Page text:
Brain, heart cells fund young scientists

We all know fiscal times are tough these days, and this certainly includes scientific grants. At the University of Michigan, a project pulling artwork from scientists’ microscopes and scanners is helping to bridge the gap.

Monet's garden

“Monet’s Garden” consists of mouse brain cells genetically modified to appear in different colors, known in science circles as a “brainbow.”

Proceeds from the artwork go toward travel funds for young scientists, allowing them to attend conferences and present their findings.

The project, called U-M Bioartography, is run by the university’s Center for Organogenesis and grew out of the medical school, though works do also come from other areas of the university.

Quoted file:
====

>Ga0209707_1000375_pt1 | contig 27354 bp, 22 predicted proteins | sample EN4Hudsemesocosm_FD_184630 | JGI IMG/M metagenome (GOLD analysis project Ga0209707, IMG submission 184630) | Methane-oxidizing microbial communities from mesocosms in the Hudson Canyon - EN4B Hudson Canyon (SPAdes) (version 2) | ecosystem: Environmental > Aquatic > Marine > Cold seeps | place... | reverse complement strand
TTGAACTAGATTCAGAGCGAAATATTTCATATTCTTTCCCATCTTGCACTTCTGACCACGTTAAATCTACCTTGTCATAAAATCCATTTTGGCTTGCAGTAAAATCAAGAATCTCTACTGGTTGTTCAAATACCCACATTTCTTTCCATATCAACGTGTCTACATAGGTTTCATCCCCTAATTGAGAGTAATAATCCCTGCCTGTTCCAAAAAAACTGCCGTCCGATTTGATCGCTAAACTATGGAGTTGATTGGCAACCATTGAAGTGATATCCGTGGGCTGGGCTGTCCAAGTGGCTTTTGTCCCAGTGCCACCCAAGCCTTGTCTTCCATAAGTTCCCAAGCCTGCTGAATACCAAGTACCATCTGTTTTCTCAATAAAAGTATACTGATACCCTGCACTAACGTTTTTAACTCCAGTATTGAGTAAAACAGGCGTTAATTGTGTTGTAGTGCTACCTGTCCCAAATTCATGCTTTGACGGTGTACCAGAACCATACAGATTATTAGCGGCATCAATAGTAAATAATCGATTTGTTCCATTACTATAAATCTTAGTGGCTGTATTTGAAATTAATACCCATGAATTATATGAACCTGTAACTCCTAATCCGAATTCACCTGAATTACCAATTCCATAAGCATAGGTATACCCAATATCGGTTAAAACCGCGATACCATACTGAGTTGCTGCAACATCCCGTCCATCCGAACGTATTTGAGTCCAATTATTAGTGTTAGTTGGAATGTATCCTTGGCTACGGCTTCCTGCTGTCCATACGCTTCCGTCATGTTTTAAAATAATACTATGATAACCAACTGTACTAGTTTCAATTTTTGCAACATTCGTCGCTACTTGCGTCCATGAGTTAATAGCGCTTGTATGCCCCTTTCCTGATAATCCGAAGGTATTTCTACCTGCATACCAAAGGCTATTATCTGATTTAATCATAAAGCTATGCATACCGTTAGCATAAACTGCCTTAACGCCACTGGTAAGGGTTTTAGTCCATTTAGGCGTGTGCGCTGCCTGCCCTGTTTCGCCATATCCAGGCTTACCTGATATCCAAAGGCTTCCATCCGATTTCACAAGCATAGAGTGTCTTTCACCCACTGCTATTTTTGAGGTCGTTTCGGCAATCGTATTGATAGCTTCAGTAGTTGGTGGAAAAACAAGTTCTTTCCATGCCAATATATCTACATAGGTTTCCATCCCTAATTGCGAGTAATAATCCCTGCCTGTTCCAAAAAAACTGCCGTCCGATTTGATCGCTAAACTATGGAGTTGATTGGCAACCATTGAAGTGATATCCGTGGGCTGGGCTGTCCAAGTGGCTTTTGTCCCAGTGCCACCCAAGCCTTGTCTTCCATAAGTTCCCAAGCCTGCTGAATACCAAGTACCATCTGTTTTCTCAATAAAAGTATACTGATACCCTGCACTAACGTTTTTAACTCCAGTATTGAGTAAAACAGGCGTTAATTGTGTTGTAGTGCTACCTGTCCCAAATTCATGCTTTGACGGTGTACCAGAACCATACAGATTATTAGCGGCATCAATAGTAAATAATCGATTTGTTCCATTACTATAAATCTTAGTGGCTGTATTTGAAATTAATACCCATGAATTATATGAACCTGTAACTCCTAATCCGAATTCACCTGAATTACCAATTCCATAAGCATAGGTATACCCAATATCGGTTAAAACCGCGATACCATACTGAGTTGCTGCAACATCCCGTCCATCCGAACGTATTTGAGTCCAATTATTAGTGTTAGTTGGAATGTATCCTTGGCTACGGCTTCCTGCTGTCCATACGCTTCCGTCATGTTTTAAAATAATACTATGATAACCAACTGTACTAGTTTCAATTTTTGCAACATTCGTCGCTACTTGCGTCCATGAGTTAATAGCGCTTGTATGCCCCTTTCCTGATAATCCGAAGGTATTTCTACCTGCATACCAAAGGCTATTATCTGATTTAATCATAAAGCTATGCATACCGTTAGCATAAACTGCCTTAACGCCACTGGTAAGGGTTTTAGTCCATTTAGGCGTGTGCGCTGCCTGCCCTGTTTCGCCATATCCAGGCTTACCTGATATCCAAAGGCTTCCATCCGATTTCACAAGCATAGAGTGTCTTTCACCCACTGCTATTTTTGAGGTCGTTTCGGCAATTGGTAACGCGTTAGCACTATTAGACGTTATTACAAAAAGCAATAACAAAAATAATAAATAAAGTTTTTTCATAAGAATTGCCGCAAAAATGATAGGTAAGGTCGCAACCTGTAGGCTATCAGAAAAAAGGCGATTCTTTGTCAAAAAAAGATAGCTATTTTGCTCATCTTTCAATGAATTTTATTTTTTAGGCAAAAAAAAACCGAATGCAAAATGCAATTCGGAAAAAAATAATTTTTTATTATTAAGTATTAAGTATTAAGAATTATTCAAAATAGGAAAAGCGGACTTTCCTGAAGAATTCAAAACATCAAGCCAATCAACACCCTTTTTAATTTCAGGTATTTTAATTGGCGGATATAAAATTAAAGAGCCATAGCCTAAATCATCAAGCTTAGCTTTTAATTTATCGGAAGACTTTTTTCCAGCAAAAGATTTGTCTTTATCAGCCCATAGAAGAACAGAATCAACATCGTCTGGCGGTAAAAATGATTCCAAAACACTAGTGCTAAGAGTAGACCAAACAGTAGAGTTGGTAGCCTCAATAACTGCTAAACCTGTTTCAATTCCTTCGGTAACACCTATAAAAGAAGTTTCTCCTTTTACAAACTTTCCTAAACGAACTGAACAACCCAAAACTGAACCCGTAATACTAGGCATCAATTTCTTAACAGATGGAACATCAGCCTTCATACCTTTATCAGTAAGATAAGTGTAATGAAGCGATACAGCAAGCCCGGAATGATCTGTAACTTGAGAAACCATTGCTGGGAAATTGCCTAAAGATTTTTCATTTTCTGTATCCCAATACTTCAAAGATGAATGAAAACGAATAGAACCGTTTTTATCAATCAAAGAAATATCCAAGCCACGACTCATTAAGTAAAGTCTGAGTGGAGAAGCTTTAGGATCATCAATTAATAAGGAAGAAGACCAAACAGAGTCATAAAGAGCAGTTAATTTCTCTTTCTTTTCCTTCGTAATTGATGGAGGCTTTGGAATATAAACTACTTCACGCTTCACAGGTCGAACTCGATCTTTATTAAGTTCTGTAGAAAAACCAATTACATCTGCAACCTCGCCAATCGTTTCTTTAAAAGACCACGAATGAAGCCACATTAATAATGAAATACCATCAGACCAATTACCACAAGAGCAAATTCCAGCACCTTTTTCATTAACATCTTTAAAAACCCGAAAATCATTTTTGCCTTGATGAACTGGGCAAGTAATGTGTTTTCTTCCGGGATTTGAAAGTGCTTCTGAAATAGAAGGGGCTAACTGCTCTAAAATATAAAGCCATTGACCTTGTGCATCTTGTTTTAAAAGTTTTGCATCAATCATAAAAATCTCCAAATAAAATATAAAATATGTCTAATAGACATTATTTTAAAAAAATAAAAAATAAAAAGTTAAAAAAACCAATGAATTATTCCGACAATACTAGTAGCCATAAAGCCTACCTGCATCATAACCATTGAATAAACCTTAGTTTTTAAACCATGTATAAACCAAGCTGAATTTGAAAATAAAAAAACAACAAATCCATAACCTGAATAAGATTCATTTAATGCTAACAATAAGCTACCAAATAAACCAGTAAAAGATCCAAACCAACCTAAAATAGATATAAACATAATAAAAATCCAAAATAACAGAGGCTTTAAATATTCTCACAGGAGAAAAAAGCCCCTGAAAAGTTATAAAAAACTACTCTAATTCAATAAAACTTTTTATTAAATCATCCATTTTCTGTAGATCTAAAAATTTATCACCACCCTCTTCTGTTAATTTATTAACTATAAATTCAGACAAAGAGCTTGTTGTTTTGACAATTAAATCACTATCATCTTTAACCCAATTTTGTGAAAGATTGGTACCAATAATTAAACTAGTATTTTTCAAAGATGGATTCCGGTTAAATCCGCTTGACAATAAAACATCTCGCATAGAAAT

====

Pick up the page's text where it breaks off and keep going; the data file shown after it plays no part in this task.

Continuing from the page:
Heart on his sleeve

“He Wears His Heart on His Sleeve” shows heart muscle cells — which came from stem cells that originated from skin cells.

Each year, a panel of artists and scientists selects new images for the collection. While prints and note cards were sold in July in Ann Arbor, MI, at the annual art fair, fear not: More than 200 images can also be purchased online year-round at Bioartography.com. (Source: UofMHealth.org)


Nicole is an editor and writer living in San Francisco.

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